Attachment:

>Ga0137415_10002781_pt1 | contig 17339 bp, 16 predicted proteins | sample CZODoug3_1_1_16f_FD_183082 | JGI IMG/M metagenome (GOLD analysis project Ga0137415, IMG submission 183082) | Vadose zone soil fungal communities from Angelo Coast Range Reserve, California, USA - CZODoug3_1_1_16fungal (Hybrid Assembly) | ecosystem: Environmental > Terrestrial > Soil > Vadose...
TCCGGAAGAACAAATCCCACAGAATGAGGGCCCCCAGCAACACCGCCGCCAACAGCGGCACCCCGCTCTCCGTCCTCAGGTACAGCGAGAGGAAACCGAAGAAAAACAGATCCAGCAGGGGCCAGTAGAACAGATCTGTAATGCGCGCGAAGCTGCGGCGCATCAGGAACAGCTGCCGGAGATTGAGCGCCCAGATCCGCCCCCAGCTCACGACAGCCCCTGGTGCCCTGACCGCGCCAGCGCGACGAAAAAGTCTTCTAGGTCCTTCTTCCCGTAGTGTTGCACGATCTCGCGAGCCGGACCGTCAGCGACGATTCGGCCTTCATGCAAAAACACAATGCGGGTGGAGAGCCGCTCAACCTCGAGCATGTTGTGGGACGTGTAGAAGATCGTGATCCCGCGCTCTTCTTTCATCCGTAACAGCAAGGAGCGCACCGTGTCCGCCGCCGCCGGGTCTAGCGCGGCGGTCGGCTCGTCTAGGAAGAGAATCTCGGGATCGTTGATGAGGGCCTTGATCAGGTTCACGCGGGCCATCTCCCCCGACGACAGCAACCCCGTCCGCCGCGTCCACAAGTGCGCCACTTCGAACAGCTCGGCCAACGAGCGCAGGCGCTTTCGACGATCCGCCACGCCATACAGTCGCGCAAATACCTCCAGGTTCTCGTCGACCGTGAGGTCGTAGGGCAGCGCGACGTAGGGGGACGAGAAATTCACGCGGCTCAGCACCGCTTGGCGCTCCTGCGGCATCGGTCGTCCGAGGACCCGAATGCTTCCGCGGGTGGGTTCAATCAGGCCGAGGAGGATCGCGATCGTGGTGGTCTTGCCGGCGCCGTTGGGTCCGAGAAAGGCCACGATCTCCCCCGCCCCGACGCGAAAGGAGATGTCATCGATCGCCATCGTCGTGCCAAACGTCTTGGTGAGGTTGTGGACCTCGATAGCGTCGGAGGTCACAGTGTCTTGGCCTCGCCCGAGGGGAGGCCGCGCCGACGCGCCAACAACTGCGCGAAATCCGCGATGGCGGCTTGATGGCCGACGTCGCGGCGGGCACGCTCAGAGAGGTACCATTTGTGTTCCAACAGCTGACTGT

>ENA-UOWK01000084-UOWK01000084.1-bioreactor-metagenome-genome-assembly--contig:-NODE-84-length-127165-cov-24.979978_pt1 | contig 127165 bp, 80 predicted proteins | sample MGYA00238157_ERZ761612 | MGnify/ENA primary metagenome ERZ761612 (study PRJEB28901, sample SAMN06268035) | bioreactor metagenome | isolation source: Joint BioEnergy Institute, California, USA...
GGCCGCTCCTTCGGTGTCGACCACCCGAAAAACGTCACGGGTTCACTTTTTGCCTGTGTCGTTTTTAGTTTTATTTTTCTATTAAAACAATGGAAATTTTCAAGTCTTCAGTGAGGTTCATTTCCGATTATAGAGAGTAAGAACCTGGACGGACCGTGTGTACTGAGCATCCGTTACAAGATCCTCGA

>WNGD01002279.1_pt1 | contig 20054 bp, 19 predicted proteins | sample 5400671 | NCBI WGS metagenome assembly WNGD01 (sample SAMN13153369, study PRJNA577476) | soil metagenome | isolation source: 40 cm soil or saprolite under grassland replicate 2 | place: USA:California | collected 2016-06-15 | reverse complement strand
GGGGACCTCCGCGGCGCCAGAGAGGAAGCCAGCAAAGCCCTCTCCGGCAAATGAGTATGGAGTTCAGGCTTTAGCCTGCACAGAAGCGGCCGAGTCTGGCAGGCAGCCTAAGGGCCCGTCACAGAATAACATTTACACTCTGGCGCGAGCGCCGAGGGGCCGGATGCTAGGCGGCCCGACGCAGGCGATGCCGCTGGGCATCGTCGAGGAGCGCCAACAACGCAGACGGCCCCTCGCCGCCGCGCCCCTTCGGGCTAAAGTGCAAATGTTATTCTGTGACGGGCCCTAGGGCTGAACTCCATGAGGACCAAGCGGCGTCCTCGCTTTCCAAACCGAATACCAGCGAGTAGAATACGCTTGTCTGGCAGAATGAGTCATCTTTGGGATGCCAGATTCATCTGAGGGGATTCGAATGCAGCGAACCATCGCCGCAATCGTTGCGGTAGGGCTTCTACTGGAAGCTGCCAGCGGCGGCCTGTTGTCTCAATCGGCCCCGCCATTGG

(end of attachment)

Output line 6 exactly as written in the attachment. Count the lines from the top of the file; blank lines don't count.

GGGGACCTCCGCGGCGCCAGAGAGGAAGCCAGCAAAGCCCTCTCCGGCAAATGAGTATGGAGTTCAGGCTTTAGCCTGCACAGAAGCGGCCGAGTCTGGCAGGCAGCCTAAGGGCCCGTCACAGAATAACATTTACACTCTGGCGCGAGCGCCGAGGGGCCGGATGCTAGGCGGCCCGACGCAGGCGATGCCGCTGGGCATCGTCGAGGAGCGCCAACAACGCAGACGGCCCCTCGCCGCCGCGCCCCTTCGGGCTAAAGTGCAAATGTTATTCTGTGACGGGCCCTAGGGCTGAACTCCATGAGGACCAAGCGGCGTCCTCGCTTTCCAAACCGAATACCAGCGAGTAGAATACGCTTGTCTGGCAGAATGAGTCATCTTTGGGATGCCAGATTCATCTGAGGGGATTCGAATGCAGCGAACCATCGCCGCAATCGTTGCGGTAGGGCTTCTACTGGAAGCTGCCAGCGGCGGCCTGTTGTCTCAATCGGCCCCGCCATTGG